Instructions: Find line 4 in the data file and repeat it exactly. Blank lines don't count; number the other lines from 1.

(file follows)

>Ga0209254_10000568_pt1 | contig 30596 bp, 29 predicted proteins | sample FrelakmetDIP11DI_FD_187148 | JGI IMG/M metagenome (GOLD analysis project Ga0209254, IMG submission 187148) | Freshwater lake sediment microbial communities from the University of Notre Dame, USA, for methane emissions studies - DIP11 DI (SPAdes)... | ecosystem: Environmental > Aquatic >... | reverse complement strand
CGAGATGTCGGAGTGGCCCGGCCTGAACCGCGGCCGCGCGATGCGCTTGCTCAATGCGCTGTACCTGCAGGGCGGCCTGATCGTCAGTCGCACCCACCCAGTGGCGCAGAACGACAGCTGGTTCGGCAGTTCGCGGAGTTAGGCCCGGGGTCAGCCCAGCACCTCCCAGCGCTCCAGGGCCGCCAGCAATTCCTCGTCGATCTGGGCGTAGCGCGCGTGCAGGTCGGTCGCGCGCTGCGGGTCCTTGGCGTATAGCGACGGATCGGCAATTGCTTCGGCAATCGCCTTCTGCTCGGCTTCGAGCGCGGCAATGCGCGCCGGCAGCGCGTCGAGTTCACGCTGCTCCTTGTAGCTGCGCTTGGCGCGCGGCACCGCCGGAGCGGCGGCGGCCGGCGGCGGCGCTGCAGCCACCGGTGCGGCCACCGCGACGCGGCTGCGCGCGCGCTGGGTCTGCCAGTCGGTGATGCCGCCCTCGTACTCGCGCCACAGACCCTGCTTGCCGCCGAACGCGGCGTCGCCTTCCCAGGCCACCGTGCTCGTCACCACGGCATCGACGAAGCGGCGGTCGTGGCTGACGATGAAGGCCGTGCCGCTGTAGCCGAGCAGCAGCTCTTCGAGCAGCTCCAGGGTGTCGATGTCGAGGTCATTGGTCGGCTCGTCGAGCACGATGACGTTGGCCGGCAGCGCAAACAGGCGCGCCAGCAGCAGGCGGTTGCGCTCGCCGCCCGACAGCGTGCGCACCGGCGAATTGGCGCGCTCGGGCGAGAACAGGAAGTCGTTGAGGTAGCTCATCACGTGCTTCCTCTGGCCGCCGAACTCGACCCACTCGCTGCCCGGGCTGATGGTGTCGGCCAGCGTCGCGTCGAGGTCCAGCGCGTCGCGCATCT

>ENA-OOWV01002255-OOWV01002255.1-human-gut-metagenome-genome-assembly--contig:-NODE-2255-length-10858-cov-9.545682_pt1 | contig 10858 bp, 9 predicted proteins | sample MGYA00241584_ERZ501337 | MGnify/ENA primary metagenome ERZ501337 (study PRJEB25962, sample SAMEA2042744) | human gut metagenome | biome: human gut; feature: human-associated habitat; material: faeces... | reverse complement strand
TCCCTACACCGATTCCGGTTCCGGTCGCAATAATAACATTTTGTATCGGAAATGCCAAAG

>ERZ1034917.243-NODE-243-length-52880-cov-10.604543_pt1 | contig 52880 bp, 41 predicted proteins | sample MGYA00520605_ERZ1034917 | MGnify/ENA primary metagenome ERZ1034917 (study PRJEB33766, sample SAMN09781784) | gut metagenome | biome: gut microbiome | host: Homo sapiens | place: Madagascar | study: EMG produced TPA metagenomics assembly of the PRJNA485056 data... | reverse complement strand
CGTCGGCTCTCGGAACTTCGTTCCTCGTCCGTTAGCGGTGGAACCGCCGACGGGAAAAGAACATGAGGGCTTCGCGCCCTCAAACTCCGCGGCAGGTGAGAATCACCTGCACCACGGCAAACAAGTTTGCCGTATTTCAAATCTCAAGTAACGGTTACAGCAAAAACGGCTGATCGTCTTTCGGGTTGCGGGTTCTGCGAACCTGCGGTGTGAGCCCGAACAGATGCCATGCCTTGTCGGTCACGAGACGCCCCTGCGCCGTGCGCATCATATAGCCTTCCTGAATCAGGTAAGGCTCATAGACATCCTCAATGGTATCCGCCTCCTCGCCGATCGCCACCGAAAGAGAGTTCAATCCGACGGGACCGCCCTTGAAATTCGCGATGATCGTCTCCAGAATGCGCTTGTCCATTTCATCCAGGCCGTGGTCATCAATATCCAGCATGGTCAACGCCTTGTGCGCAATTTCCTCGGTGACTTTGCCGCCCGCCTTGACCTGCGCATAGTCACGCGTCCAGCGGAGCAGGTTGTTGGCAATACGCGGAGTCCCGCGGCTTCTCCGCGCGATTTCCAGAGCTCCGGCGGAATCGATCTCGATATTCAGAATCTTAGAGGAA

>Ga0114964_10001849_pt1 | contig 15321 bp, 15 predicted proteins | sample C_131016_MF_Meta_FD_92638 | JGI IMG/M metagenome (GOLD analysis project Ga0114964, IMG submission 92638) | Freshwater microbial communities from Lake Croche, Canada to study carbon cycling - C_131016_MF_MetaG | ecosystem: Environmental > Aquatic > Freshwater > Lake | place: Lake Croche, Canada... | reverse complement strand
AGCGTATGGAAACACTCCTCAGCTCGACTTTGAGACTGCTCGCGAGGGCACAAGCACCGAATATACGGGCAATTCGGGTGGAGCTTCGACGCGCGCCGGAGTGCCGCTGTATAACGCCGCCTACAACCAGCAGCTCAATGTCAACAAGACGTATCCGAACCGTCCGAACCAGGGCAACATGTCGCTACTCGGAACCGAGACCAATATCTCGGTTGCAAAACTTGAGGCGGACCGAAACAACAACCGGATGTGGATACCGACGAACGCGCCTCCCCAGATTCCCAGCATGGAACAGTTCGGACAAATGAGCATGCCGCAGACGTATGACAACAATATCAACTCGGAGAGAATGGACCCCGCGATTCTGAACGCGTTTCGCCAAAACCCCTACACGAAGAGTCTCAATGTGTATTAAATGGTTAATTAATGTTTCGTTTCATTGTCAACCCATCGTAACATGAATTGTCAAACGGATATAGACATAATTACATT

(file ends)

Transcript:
TCCCTACACCGATTCCGGTTCCGGTCGCAATAATAACATTTTGTATCGGAAATGCCAAAG